Conversations With Old Men
by Lia Lobello
The following are a sampling of the daily conversations I have with the group of 80-year-old men who smoke cigarettes and drink coffee every morning on the corner of my block. It took me two years and the acquisition of a dog to infiltrate their clique.
Ed: Why does your face look like that?
Ed: You look very tired.
Me: Well, I am tired I guess. I also don’t have on any makeup yet.
Ed: You should put some on before you go to work.
Me: Okay. (And I did.)
Tom: Do you have one of those phones that can take pictures?
Tom: Take our picture. (Gestures to himself and another Greek gentleman who only hangs out occasionally.)
Me: Okay! (I take the photo.)
Tom: Now, can you send that to my computer?
Tom: From your phone?
Me: Yes. Do you know your e-mail address?
Tom: I don’t know what it is but I will get it from my son.
(Two months pass. I finally run into Tom on the street.)
Me: Hi, Tom!
Tom: I have something for you! (He pulls a wrinkled eighth of a page of notebook paper from a fanny pack. On it is a hotmail.com email address written out in all block, capital letters.) This is for the picture! Do you still have it to send to my computer?
Me: I do!
(One more month passes. I finally see Tom again.)
Tom: You! (he gives me a giant hug.) I love my picture!
(I try not to sob from the cuteness.)
Ed: Why do you have on pants? It’s going to be hot today.
Me: Well, they’re not pants exactly. They’re stockings. I guess I can take them off if it gets too warm.
Lou: … will you need help with that?
Ed and Lou: (Wild cackles.)
Lou: I didn’t recognize you today!
Lou: Well, you have glasses on.
Me: I do. I didn’t put in my contacts yet. But you didn’t recognize me by the dog?
Lou: I recognized the dog. I just thought someone other lady with glasses on was walking her.
Ed: Good mor-OH!
Me: What’s wrong?
Ed: Nothing’s wrong with me. Can’t say the same for you though. You don’t look good. You get enough sleep last night?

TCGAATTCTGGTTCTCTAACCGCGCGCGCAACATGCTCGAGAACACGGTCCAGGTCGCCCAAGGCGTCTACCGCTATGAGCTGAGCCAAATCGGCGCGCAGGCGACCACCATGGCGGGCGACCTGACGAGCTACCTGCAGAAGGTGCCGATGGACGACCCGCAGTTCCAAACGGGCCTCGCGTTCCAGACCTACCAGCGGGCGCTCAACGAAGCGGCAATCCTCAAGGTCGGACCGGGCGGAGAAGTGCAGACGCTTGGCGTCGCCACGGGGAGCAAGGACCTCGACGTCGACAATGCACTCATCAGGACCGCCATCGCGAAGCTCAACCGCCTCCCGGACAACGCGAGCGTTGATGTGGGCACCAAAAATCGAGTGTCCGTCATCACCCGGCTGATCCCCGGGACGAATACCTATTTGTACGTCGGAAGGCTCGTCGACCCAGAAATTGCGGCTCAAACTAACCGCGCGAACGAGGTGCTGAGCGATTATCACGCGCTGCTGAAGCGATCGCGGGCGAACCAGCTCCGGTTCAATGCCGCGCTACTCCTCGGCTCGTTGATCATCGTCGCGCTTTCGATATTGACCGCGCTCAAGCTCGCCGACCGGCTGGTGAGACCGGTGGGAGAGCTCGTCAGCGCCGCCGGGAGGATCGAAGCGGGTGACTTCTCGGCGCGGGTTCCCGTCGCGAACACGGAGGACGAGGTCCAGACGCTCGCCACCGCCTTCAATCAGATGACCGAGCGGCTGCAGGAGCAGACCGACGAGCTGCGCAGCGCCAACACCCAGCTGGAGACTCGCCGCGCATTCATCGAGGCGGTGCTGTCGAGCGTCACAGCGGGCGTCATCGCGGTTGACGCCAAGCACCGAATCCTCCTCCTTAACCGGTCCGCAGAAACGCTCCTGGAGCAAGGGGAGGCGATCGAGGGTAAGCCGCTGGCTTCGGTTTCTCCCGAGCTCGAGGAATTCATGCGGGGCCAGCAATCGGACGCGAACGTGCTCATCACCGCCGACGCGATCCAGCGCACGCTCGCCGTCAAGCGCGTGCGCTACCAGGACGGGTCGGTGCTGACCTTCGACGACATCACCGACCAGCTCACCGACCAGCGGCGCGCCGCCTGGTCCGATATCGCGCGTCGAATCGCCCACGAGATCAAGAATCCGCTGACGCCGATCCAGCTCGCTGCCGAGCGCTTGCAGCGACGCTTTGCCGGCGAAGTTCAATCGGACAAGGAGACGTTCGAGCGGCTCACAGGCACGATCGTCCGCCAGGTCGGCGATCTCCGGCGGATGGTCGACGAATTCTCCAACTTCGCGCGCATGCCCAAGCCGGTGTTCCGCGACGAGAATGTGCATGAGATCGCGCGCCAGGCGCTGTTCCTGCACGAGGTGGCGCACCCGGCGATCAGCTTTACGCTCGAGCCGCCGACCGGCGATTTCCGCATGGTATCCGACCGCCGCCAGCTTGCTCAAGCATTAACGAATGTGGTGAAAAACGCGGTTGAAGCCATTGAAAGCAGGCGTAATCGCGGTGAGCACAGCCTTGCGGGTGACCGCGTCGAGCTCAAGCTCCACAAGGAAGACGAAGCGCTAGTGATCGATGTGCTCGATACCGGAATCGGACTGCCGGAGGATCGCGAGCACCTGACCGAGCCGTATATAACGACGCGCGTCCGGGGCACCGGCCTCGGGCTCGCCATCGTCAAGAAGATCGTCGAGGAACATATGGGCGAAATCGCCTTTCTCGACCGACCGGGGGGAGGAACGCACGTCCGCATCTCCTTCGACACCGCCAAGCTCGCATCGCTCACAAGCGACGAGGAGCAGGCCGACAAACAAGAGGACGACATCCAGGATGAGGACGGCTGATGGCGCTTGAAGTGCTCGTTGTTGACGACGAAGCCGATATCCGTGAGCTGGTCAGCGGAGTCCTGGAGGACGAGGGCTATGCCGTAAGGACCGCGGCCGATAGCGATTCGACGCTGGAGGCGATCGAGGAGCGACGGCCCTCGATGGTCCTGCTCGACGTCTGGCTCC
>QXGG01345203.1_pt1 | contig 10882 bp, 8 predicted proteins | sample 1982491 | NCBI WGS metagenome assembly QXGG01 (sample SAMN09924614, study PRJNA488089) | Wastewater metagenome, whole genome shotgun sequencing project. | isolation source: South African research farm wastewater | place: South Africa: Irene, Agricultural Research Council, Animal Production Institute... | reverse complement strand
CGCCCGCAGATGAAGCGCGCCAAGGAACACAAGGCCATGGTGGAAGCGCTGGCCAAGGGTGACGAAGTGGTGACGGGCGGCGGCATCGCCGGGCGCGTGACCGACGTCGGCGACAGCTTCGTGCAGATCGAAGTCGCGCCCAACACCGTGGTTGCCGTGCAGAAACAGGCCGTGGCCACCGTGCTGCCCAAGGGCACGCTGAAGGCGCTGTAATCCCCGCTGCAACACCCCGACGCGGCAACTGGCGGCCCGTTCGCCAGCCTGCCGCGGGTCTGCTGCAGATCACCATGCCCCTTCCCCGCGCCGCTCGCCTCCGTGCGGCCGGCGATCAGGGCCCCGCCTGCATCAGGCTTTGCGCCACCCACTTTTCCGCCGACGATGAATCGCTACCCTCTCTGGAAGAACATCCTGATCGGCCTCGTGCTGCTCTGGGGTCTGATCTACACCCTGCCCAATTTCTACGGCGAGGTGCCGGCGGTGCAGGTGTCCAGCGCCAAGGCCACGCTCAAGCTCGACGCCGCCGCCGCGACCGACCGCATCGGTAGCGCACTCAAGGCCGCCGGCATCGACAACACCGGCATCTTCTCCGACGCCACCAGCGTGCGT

Ed: So … the doctor tells me I have two choices for my follow up. Go down to Brooklyn or go to Maspeth. I tell him, I says, I’m gonna go to Maspeth because no way I’m getting on that subway.
Me: You don’t like the subway?
Ed: You see what’s happening down there?
Ed: No. Everyday!
Me: No, I don’t know.
Ed: Everyone’s pushing each other onto the tracks! Every day they’re pushing each other onto the tracks.
Me: That’s pretty true. A lot of people are pushing each other onto the tracks lately.
Ed: You taking the subway today?
Me: Yeah, I have to take it every day.
Ed: Well … that’s on you.
(After not seeing Ed for a week or so)
Me: Lou, where’s Ed?
Lou: He fell. He’s in the hospital.
Me: Oh my god!
Lou: He’s alright. He’s just upset because he can’t smoke.
Me: Well … that’s understandable. Does he need anything? I can take it to him.
Lou: No he’s okay. His wife is taking care of him. Plus, you can’t go there alone.
Me: Well, I’ll be safe, I’m sure.
Lou: No, I mean, you’re not going without me as your date.
Me: A date to the hospital?
Lou: At my age, that’s as good as it gets sometimes.
Lou: Where’s your umbrella?
Me: Ugh, I forgot it. I’m going to just take my chances today.
Lou: They’ve been talking about the rain all week. How could you forget?
Me: I don’t know. I know, it’s bad.
Lou: (Shaking his head very sadly). I just can’t believe it. (Turns to Ed) She forgot her umbrella today.
Ed: It was on the news all week. What, you don’t watch the news? (Shakes head sadly.)
Previously: Sympathy for Liz
Lia LoBello works in public relations and marketing by day, but spends her nights crafting, cooking, and watching real-crime television. She tweets at @lialobello. If you know of any good shows about murder, revenge, or psychic children, please let her know immediately.